I don’t have any reaction to those statements. One of our efforts in terms of engaging in direct diplomacy with both, you know, Iran and Syria is to try to change their behaviors. We’ve been very concerned about a number of activities they’ve been engaged in in a number of places around the world, and you’re well aware of those cases. And we want to do what we can to try to influence those behaviors. We will engage in dialogue when and where we feel it’s appropriate. But we think it’s time for both countries, instead of it being part of the problem, that they become part of the solution. So I don’t have anything to – I don’t have any further comments on that.
Yes, Nina. QUESTION:
Back please to Pakistan. The Pakistani army (inaudible) authorities placed great emphasis on India. There’s always a great concentration of troops in Kashmir and that kind of thing. Has a key part of the discussions this time been in trying to convince Pakistan to put its resources into, you know, anti-Taliban efforts, rather than all this emphasis on India all the time? MR. WOOD:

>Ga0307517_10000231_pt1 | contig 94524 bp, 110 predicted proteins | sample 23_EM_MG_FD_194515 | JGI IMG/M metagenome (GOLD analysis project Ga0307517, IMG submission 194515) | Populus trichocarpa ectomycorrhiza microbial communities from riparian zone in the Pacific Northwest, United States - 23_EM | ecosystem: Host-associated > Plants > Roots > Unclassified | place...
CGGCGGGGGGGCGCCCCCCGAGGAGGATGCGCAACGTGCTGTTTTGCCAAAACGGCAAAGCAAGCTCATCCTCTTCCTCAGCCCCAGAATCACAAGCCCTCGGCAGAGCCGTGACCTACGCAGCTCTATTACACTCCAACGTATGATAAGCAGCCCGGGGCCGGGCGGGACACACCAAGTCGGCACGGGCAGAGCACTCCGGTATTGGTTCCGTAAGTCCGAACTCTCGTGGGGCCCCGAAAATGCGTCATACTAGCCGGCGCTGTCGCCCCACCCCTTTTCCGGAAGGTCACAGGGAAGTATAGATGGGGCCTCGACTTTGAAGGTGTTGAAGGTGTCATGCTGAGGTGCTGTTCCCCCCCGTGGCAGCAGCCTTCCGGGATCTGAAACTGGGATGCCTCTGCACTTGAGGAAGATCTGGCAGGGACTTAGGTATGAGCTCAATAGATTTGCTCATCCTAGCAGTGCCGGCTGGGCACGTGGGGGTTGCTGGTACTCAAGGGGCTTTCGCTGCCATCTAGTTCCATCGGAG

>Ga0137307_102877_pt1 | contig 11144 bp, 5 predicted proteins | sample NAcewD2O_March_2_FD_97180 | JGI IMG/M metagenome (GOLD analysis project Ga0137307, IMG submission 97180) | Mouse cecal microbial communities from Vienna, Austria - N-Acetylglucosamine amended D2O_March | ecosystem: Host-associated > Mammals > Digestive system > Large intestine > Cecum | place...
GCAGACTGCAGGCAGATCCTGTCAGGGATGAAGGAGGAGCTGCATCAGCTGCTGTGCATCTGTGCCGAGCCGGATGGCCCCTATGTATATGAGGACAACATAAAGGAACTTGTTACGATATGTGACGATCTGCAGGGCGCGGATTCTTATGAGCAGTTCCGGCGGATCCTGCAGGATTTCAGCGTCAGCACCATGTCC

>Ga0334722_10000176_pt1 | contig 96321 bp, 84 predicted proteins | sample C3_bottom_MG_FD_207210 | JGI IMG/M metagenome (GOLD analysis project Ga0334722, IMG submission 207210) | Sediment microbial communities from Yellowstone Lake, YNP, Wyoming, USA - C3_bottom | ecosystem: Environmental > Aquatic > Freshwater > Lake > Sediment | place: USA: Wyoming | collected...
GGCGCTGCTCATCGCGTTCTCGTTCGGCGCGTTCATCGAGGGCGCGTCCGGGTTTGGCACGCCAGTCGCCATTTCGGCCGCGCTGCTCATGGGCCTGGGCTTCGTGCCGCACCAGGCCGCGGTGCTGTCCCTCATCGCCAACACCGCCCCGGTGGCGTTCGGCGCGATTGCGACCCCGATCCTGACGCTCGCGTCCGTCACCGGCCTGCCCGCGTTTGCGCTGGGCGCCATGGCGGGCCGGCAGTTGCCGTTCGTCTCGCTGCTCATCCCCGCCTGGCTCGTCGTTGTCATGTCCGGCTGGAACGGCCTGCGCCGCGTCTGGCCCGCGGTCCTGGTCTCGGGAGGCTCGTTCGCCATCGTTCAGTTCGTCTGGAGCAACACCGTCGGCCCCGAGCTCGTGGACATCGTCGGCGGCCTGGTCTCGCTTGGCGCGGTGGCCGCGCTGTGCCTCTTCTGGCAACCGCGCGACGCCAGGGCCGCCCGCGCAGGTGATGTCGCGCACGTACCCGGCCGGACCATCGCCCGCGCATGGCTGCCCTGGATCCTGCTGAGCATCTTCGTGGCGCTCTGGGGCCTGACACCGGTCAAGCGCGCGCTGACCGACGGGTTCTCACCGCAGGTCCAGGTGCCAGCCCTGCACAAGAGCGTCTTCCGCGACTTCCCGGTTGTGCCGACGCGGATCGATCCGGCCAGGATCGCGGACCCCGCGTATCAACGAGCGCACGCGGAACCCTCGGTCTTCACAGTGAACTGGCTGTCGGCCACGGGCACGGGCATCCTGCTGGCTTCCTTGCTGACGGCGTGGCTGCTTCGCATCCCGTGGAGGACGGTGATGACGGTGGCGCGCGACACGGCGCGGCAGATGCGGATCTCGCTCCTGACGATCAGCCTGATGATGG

Well, I think that we have made very clear to them that the existential threat to Pakistan comes from the Taliban, not India. And I think you’re seeing a number of elements within the Pakistani Government, society and the military (inaudible) realize that. We’ve seen a number of recent attacks in Pakistan that have made very clear the seriousness of this threat. And they certainly, I believe, understand that. Look, they have been geared for many years to deal with what they perceive to be a threat from India. As I said, this existential threat is coming from within and across the border in Afghanistan. So I think certainly the leadership of Pakistan understands this and is focusing its resources on trying to deal with these extremists that threaten them from within and across the border. QUESTION: